In the back of my mind, I have been holding this stage of my pregnancy as a marker. Almost a talisman, let me get to here and I will start to feel better.  You would think that someone who is mildly holding their breath would accept that listening to her body is important, and they would willingly embrace the limitations that their bodies may need. Somehow I missed that point.

I have felt like I had a sinus infection for about two weeks, but I have kept passing it off as a stuffy nose, because I had stuff I wanted to get done and things I felt responsible for.  I felt tired, I felt a little run down, students pointed out that I looked tired, co-workers told me to get sleep, but I just didn't want to give in to it.
Until, Thursday night when I woke up sick and proceeded to vomit for hours. I slept on Friday and decided I was good on Saturday, and yesterday I started throwing up and couldn't stop. Justin drew the line and told me to stay home. Today I went to the doctor, where I discovered that my fever was higher than I thought, my sinus infection was worse than I thought, and my blood pressure was little too high.

Blood pressure is one of those huge pregnancy things, and a direct symptom of preclampsia, and having my doctor stop and speak to me about it made me pause.  I have been ordered to relax, get better and not go to work. My first instinct was to fight it. I need to go to work. I have things to do, and it isn't good for my students to not have consistency. Then a small voice came into my head and reminded me that I have bigger things in my life then my classroom. Not that I don't care about the classroom, but my son is a bigger deal than my job.

I think all pregnant women must come to this point. The point where you have to let go of the life you had before and embrace what your life will be. My job is still important, but Junior is the most important thing in our life. Today I had to take a deep breath and let go of the part of me that wants to excel at everything. Last night, Justin sat me down and reminded me that at the moment my  job, above all else, is to give our child a safe place to grow and get ready to come into the world.  I didn't like hearing it, but it was true. So, I am going to let go, slow down and make sure Junior gets here safe. This seems like such a simple thing, but it has taken me a long time to learn it.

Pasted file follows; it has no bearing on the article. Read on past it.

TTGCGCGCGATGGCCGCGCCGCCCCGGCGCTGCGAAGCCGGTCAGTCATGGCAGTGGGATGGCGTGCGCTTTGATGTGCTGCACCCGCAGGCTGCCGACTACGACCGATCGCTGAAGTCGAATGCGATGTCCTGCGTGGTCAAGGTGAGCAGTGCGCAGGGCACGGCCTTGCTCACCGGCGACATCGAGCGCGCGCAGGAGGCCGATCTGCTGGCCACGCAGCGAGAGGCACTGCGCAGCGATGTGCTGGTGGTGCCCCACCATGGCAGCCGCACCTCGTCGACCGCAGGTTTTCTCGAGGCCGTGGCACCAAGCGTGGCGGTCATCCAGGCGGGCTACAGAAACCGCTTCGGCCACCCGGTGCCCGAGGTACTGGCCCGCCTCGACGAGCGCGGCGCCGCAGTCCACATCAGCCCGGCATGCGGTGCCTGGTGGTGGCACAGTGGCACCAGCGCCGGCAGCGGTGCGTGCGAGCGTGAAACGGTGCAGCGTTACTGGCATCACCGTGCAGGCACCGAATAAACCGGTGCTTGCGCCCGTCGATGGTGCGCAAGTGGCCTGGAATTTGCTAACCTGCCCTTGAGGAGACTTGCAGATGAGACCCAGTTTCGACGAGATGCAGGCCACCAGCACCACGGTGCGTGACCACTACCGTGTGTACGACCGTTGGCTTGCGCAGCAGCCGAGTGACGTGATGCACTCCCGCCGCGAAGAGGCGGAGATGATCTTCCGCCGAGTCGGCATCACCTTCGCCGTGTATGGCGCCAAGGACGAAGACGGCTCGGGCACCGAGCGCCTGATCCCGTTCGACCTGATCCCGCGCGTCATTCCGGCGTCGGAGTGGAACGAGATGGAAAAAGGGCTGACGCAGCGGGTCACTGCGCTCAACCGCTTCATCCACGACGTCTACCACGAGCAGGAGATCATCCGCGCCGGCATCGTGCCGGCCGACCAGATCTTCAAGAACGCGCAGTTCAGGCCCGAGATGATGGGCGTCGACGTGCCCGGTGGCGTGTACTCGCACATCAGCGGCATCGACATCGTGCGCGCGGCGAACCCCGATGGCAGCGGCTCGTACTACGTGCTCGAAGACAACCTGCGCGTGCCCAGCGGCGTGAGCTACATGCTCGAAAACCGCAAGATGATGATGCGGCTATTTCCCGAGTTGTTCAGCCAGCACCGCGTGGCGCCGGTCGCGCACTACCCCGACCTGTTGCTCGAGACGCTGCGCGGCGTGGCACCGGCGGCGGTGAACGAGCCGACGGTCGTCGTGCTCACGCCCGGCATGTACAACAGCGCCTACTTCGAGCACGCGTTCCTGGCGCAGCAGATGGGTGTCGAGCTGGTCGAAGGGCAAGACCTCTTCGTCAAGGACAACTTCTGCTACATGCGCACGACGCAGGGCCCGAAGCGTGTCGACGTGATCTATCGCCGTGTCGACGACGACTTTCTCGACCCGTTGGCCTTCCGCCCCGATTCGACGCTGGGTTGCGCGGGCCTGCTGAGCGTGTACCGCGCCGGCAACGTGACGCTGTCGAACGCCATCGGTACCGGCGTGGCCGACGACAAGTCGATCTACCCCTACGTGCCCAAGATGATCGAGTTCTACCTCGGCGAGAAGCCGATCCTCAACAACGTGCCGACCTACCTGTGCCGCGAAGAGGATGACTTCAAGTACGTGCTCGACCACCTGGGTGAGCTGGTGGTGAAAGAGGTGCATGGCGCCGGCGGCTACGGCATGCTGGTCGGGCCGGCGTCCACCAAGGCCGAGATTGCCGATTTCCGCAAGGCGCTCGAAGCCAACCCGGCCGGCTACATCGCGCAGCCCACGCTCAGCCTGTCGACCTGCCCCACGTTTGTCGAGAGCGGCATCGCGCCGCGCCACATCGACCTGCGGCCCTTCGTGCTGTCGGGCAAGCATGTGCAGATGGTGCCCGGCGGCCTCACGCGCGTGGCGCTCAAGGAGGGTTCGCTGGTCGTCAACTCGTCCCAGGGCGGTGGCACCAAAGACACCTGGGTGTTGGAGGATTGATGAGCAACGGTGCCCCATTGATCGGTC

Sunday, March 4, 2012

Under Pressure

This past week was full of big stressful parenting decisions. Well, one big stressful parenting decision, what will I do with my job when Junior arrives? This was impossible. No matter which way we went I felt like I was being a bad parent, and there were a lot of things out of my control. We have to make a certain amount of money in order to provide a home for our son. I had an opportunity to take a permanent part time job, but it was truly meant to permanent and is funded through a program that the federal government may or may not maintain.  The thought of being laid off with a one year old was not pleasant, I choose to keep my current position.

By staying as a full time teacher, and deciding to continue pursuing my admin I am not going to be at home with my son. I want to be a good mom, but I am also invested and committed to my career. This past week the thought of doing both well has seemed overwhelming, daunting, and simply impossible. What if he is sick or hurt and I can't be there? What if I miss a smile or laugh? How can I leave him behind and focus on teaching? On the other hand, I would miss my job if I left it. What if I stayed at home and resented my son for it? If my working means we can pay the bills, then I don't really have choice in the matter do I?

I am not the first or last mother to wrestle with these issues. One of the reasons I choose to be a teacher was because it was a family friendly career. I am very blessed to be supported by my family and my job. My mother is willing to watch Junior and my district is letting me take my leave in the form of half days for the first semester. Hopefully, Justin can work part time for the second semester and we can figure it out from there.

Time is slipping by, and more big decisions are coming. I am not worried about being perfect, no one is, but I am aware that this feeling of being torn in two may not go away for awhile. At the moment, I just want a healthy and happy baby boy, and we can figure out the rest as we go.